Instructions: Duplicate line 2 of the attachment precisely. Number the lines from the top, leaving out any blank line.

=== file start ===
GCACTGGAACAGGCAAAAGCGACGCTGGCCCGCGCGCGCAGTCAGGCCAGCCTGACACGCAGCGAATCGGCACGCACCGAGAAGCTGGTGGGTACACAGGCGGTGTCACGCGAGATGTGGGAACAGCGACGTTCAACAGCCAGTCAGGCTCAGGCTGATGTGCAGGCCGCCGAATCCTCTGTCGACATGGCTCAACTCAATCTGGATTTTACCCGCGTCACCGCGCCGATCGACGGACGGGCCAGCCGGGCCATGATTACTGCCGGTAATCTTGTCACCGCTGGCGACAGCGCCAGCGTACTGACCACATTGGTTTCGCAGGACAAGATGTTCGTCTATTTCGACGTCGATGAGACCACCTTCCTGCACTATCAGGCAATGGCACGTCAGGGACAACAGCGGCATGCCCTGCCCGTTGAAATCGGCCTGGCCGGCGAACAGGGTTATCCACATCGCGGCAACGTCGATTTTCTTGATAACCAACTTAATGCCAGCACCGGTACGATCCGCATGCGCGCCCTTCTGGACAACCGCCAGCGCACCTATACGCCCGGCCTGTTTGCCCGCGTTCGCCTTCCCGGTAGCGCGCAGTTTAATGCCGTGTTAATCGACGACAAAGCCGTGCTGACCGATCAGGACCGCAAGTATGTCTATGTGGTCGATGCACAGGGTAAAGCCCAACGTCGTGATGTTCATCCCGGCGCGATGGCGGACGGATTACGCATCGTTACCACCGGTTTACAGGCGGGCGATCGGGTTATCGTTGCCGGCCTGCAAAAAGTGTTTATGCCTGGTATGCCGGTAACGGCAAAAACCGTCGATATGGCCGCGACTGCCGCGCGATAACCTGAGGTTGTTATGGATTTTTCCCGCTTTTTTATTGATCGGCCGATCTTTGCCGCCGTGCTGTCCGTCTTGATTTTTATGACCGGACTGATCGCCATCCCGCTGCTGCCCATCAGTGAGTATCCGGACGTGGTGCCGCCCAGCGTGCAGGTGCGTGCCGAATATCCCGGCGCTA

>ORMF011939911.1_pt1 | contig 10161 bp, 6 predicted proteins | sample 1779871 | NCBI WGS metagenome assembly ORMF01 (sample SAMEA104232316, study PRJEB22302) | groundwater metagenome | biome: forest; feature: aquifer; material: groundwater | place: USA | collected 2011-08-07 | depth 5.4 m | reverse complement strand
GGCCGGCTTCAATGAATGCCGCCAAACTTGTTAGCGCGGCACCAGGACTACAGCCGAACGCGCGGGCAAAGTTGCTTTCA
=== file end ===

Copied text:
>ORMF011939911.1_pt1 | contig 10161 bp, 6 predicted proteins | sample 1779871 | NCBI WGS metagenome assembly ORMF01 (sample SAMEA104232316, study PRJEB22302) | groundwater metagenome | biome: forest; feature: aquifer; material: groundwater | place: USA | collected 2011-08-07 | depth 5.4 m | reverse complement strand